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Ridge and the 2006 Santa Cruz Mountains Estate

April 1, 2010

Ok, so a few posts ago I was saying that I don’t often get excited about California Cabernet. Well I do invariably get excited about Ridge’s Cab blends (who doesn’t). About four years ago I went to one of my very first wine industry events. I wish I had taken some notes because it was a Ridge portfolio tasting and there were a few Montebellos going back into the 90’s. I remember saying to the guy pouring that the oldest one smelled like steak and peppers slathered in blueberry jam. I also remember him giving me a weird look when I said that they all smelled like green peppers. I didn’t find the wines offensive and I also found lots of fruity flavors but these days I tend to think twice before telling someone that a Cab smells of green peppers. In tasting more of Ridge’s wines I’ve come to notice that the savory flavors in their wines are very well integrated among the fruit and creamy oak flavors. The wines are among the best the United States has to offer because of their commitment to a house style that emphasizes terroir. The terroir of their Santa Cruz Mountains vineyards is particularly notable for its confluence of characteristics that are conspicuous in many famous vineyards: cool climate, altitudinous situation, limestone and plenty of sun. There is only one wine I’ve had from Ridge that I did not like, a distinctly memorable 70’s Geyserville that had some character but absolutely no fruit.

2006 Santa Cruz Mountains Estate from 375ml. Dark color. Tons of blackcurrants with hints of vanilla, wood smoke and white flowers.  Dense and layered. The tannin is medium plus and the acidity is medium. The finish is tannic but the blackcurrant flavor lasts and lasts. This wine is very approachable now but could easily last 5 or more years. 56% Cabernet Sauvignon, 42% Merlot, 2% Petit Verdot, 13.7% alcohol.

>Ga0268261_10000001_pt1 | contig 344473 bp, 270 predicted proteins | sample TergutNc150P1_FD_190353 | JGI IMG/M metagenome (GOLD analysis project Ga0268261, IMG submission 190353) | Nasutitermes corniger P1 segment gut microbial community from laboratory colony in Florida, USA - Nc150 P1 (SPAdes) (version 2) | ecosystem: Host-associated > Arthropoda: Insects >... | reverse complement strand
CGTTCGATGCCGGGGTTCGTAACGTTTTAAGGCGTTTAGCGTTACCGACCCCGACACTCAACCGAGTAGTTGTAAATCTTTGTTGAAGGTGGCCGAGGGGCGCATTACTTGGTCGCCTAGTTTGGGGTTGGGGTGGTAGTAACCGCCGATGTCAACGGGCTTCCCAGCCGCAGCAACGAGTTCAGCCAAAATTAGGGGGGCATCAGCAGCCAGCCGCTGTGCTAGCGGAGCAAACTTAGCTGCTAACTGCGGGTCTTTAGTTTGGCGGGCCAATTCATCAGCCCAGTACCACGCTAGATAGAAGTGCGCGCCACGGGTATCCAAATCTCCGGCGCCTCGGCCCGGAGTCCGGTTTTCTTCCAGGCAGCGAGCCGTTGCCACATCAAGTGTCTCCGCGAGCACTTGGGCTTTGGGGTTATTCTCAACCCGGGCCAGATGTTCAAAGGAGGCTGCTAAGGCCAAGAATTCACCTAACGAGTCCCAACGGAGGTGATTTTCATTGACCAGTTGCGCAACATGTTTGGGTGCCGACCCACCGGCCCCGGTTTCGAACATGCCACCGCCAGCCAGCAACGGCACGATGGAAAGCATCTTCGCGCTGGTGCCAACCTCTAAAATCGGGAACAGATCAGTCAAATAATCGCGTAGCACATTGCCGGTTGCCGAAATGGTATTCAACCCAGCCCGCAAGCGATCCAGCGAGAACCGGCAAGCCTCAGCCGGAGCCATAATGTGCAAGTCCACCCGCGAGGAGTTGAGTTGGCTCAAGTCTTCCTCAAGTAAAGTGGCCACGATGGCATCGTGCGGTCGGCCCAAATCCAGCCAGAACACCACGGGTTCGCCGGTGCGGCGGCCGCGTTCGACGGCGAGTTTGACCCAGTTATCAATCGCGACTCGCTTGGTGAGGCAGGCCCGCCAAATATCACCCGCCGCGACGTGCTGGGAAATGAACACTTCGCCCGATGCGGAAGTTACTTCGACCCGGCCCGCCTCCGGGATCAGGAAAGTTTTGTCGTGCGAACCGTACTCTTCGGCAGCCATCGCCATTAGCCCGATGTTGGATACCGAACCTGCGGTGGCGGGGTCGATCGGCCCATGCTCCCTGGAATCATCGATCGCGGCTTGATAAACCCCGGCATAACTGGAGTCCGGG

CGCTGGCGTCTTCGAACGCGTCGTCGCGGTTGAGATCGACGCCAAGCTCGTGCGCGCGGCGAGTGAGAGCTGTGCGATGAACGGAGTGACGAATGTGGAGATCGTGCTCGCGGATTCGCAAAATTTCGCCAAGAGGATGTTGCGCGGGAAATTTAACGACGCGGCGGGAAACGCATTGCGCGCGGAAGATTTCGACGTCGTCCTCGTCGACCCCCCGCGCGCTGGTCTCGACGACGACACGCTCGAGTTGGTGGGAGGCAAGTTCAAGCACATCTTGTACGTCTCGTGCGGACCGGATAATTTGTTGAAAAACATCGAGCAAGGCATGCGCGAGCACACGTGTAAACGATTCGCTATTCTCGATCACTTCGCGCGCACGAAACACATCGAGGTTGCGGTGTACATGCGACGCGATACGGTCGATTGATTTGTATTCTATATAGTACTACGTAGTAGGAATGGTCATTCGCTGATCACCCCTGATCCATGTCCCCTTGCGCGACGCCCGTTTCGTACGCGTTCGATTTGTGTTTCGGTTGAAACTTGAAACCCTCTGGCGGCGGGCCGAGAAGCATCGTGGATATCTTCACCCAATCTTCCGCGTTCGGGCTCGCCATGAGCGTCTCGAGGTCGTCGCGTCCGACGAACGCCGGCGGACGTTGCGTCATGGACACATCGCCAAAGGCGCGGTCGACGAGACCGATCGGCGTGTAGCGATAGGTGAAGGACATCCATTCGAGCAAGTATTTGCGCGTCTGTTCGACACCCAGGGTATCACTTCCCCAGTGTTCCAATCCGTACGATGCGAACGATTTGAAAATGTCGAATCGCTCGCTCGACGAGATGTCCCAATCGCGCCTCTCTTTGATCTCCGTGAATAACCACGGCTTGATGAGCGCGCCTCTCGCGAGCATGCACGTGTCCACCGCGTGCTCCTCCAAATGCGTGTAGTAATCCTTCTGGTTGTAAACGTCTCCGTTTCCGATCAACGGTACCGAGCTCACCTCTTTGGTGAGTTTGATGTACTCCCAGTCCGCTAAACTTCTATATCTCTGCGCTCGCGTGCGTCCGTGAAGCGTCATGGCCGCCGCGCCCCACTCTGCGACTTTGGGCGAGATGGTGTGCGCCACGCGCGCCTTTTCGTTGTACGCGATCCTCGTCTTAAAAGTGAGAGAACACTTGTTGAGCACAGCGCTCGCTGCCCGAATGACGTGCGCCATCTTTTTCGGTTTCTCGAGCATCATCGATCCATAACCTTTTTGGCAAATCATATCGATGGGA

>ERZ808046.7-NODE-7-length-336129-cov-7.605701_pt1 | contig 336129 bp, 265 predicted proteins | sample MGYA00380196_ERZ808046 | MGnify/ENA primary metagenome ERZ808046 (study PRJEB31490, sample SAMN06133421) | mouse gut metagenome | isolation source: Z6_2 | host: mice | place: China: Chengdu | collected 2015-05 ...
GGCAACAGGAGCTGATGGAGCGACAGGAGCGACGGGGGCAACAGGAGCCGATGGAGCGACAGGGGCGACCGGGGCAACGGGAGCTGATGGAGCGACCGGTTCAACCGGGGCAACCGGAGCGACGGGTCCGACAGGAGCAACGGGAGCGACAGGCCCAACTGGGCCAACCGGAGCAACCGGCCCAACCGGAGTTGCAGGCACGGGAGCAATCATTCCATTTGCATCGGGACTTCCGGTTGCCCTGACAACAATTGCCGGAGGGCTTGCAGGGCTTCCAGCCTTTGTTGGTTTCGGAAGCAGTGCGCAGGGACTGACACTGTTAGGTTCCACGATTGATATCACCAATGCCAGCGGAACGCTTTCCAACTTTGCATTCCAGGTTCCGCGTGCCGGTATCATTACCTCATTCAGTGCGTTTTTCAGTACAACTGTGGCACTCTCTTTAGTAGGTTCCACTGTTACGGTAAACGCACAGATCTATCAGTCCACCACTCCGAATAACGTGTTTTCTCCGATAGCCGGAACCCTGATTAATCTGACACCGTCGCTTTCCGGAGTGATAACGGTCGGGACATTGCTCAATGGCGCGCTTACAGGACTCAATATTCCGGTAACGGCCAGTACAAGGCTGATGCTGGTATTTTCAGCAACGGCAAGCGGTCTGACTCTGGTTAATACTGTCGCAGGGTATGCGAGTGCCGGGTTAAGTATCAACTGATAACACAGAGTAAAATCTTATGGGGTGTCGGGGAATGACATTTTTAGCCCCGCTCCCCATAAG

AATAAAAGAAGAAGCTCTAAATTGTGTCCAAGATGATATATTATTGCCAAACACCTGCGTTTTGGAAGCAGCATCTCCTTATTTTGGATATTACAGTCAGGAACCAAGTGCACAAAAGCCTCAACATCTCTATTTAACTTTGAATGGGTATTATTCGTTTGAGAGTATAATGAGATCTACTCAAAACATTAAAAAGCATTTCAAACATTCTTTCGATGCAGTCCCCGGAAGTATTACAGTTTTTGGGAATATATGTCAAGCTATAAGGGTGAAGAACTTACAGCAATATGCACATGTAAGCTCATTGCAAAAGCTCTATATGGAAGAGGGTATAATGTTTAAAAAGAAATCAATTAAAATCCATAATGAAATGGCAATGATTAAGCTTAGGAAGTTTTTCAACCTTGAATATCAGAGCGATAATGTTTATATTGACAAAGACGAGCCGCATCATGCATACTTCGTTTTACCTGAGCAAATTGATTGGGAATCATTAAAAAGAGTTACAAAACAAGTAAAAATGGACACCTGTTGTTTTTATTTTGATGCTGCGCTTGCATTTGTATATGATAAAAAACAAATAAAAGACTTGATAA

Ridge’s packaging gets mentioned all the time but I just have to put my two cents in. The quintessentially modern typeface and arrangement of the labels makes use of an adroitly reassuring aesthetic not often found on wine labels. I love it. The labels are also unusually informative. You always get the exact cepage, alcohol content is never rounded to the nearest half percent and inclusion of all the pertinent details and salient dates of the growing season is de rigeur. These technical details may be of little interest to some but are supremely satisfying to me. I always appreciate the use of a short capsule which allows one to easily judge ullage. They are also one of the few producers who use good packing tape on their boxes. All in all there seems to be no shortage of attention to detail at Ridge and it happens to show not only (and most importantly) in the bottle but also just outside of it.

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